Linda Amyot, 2014 Canada Council laureate – Governor General’s Literary Awards


In 2011, I published a novel
called La fille d’en face, which featured a
character named Élaine. When I’d finished the novel,
I felt like continuing with Élaine in a second novel – one that would not
necessarily be a sequel. So Élaine
came back, and very soon, the character of Adèle
appeared, an old lady of 85, and I don’t really know how
she came into the story. The character was drawn
from different sources – a little bit from one of
my aunts, a bit from my mother, a bit from my grandmother, and
a bit as well from an old lady I helped with
writing her memoirs, who had been married to
a Canadian of Dutch origin. It was a bit of all those women
that allowed me to create the character of Adèle,
and it’s also the story of the meeting of two women – a young girl going
through her first romance, and an old lady remembering her first love
that she has never forgotten. One of the things I really
liked in writing this novel was that throughout,
I was astonished by what happened to the characters. I did not expect that
the character of Élaine and the character
of Adèle would build such a strong friendship. I have to say that when
I start writing a novel, I know the beginning and I know
the end – but I have no idea what is going to
happen between the two. I knew that Élaine,
the young girl, would meet Adèle, the old
lady, at the beginning, but their friendship – the
strength of that friendship – really surprised me. I caught myself discovering it, and I imagine that readers
will discover it a bit like I did myself when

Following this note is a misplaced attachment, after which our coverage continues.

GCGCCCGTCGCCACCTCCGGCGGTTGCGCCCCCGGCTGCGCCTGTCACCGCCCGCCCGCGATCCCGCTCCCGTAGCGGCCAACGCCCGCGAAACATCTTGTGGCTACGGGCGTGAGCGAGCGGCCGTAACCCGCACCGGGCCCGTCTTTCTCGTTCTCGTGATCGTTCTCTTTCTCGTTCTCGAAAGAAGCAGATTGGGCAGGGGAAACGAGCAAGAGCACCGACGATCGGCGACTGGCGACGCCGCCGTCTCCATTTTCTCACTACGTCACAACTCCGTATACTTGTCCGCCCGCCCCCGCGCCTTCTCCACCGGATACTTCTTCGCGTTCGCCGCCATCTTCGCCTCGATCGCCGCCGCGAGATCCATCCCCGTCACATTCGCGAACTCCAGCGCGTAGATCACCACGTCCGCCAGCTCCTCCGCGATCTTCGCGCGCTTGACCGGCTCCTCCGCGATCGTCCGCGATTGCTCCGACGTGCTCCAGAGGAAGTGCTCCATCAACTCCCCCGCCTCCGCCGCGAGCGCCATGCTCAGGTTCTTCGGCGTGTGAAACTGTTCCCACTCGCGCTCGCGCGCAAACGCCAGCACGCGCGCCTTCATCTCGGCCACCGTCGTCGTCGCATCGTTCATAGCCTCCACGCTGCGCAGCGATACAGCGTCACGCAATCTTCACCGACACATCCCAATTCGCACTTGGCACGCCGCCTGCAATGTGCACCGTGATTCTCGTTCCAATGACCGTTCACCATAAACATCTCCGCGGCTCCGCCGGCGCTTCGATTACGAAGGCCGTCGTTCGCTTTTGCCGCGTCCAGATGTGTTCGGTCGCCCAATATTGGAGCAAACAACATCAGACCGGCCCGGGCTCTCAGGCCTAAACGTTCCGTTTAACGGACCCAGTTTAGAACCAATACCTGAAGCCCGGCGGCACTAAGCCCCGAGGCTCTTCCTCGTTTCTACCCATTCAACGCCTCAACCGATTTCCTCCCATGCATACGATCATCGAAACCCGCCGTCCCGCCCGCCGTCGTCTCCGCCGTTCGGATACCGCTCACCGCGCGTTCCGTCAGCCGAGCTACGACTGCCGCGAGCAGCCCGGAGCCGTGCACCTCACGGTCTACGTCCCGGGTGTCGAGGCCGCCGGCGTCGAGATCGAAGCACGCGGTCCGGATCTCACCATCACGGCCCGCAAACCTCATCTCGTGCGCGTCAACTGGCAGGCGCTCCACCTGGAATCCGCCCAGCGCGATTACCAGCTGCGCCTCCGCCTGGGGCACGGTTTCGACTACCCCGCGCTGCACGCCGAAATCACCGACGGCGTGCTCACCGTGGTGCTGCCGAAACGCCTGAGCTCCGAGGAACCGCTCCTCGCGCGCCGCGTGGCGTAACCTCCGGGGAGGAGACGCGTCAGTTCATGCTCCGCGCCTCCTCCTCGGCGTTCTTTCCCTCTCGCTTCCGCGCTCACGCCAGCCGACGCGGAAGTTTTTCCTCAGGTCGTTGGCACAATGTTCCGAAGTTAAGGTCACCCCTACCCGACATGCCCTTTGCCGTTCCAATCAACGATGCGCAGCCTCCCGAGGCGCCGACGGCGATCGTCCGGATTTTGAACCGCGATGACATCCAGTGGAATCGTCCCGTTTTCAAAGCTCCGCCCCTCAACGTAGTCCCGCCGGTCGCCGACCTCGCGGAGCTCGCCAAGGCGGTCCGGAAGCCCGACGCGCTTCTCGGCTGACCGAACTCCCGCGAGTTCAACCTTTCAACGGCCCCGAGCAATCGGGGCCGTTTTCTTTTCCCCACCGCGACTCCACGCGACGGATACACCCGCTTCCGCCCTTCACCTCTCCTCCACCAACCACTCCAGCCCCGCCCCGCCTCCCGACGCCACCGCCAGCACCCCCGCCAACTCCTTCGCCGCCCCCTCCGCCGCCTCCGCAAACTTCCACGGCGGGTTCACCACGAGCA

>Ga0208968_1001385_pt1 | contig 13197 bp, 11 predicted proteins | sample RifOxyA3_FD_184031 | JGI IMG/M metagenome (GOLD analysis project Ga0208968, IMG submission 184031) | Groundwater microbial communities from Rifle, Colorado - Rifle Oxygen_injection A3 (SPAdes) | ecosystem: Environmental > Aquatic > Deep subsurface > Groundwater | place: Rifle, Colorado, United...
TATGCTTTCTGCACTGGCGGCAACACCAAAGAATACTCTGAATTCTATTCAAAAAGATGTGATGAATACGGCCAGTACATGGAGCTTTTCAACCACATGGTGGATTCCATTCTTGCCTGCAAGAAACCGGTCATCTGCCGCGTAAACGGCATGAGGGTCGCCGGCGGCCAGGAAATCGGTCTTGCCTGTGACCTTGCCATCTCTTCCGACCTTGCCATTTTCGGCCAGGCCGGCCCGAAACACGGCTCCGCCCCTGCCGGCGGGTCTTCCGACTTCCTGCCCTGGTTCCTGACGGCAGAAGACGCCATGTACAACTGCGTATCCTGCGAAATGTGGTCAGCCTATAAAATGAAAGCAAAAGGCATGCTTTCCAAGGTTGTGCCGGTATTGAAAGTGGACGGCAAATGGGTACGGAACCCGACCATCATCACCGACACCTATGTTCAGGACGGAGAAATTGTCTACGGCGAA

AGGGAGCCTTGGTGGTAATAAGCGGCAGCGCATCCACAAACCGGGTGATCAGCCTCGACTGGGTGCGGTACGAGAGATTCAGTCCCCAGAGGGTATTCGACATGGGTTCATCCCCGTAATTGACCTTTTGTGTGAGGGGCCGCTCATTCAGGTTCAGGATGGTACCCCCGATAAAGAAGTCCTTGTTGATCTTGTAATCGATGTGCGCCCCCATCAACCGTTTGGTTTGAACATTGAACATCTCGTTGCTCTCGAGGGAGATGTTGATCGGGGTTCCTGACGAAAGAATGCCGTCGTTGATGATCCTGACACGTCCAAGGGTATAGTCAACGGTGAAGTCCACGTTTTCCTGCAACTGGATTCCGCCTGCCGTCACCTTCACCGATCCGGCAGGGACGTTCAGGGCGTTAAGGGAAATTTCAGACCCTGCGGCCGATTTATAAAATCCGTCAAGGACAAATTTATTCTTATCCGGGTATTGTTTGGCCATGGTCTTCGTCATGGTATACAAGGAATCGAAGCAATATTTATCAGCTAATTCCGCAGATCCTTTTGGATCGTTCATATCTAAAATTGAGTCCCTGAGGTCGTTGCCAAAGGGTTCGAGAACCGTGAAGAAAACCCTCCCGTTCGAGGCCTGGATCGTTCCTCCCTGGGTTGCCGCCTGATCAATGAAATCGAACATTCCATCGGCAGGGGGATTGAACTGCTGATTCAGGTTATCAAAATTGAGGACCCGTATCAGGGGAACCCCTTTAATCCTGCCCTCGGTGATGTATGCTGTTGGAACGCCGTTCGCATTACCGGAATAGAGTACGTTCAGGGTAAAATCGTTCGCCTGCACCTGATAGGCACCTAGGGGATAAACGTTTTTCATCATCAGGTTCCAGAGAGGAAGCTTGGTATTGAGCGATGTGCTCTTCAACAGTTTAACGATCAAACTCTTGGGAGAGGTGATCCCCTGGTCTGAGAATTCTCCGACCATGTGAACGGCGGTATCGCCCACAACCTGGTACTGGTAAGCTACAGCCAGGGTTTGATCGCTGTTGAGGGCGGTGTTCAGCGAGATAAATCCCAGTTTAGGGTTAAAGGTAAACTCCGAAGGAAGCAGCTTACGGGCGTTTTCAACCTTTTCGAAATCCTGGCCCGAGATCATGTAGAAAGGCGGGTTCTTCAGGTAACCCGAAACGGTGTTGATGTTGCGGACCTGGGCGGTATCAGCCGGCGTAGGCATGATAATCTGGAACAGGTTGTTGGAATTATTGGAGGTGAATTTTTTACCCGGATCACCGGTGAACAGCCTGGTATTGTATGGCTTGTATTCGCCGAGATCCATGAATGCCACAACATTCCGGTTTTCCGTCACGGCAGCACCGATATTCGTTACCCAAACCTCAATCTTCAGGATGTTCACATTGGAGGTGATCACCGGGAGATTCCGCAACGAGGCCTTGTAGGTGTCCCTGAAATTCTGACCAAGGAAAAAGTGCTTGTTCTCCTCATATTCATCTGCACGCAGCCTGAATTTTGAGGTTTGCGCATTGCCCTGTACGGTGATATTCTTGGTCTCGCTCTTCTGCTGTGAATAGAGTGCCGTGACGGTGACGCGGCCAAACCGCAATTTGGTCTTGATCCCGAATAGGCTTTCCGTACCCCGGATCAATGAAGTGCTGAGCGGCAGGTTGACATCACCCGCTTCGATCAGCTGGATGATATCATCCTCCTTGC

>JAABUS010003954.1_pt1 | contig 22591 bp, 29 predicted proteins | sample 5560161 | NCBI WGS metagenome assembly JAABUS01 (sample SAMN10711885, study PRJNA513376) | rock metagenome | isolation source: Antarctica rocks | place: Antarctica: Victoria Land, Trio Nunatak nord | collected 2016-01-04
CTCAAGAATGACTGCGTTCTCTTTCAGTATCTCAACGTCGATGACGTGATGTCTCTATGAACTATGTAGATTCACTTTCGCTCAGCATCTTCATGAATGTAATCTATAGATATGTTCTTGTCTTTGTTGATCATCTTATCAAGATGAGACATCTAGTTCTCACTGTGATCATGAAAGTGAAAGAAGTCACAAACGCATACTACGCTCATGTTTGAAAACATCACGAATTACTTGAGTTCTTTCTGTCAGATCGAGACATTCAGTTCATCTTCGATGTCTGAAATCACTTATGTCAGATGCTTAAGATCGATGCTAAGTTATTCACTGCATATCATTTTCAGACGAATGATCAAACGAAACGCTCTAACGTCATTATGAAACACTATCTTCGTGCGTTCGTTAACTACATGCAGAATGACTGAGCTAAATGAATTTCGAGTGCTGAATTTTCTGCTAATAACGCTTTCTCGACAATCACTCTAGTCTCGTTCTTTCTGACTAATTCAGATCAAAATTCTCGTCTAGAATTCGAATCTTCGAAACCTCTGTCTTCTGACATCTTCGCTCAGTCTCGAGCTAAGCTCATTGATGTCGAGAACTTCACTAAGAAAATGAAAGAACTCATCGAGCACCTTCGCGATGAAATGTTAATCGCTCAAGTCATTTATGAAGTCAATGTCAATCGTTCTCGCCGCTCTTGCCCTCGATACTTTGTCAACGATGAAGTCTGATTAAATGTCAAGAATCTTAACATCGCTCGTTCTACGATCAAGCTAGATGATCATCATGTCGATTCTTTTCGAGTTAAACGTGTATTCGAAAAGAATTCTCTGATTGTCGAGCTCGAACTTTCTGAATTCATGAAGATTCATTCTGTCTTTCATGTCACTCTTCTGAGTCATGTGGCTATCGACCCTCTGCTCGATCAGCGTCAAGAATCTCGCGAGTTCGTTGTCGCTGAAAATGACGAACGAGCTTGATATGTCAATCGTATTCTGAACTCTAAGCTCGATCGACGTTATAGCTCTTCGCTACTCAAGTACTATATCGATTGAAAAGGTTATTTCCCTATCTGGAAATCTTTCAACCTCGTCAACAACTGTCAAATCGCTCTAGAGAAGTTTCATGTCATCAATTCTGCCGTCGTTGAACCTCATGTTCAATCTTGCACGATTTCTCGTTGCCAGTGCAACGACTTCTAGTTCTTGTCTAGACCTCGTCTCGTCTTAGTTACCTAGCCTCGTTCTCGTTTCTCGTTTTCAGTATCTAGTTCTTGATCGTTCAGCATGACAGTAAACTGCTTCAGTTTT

I was writing the book. I have a hard time
saying exactly what the most difficult thing
was about writing the book. Maybe the research,
since the character of Adèle, as I mentioned, falls in
love with a young Dutchman living in Ottawa
during the war – living in exile
here, during the war. So perhaps it was all the
actual historical research surrounding that –
the fact that Canada welcomed the Dutch royal family
and its entourage during the Second World War. But I didn’t want that
part of the book to feel too journalistic – it had
to be really integrated into the story and flow well,
and so perhaps that was the hardest part, but
otherwise I can’t say that any of it was really difficult. I think what I learned from
writing Le jardin d’Amsterdam is that no matter
what age we are, the strength of the
emotions we experience will last throughout time. The character of Adèle,
who at 85 can remember her first love
like it was yesterday. A first love that she
experienced at 12 years of age and that lasted
for a good 20 years but that has remained
in her memory and her sentiments all her life. Perhaps that is
one of the things. And the other thing is to
see that the relationships forged between
different generations – here we have a 15-year-old girl
and an 85-year-old woman – are just as important
as any others. In other words,
the connections of friendship, of affection, of esteem
and of admiration, transcend any notion
of age, of generation, of race, of whatever, and that, I think, is what makes for the
beauty of human nature. This place is also
where Élaine continues to take refuge when she
needs to confide in Adèle. Amsterdam is a reference
to the fact that despite all the desire and wishes
Adèle may have had to join her beloved in Amsterdam,
she never actually went. It’s the symbolism around
Amsterdam because of that story. It remains far away,
but at the same time it remains a memory that is very
present in the life of Adèle. For someone who has
never read or heard of the Le jardin d’Amsterdam,
I think I would say that it is a story
of the friendship between an 85-year-old lady
and a 15-year-old girl. A friendship that
transcends generations, where each feels understood
because they share the same sensitivity about life
– and it’s also a love story, a story of Élaine’s
first love at age 15, and of the first love
of Adèle, who at 85, looks back on her first love, which has always really
been her only love. And so this too helps
create the connection between these two women from
two different generations – a kind of echo between
two women, two generations, and the echo of a reality
that in a few years will no longer exist – in the
sense that in a few years’ time, there will no longer be
many living survivors of the Second World War.

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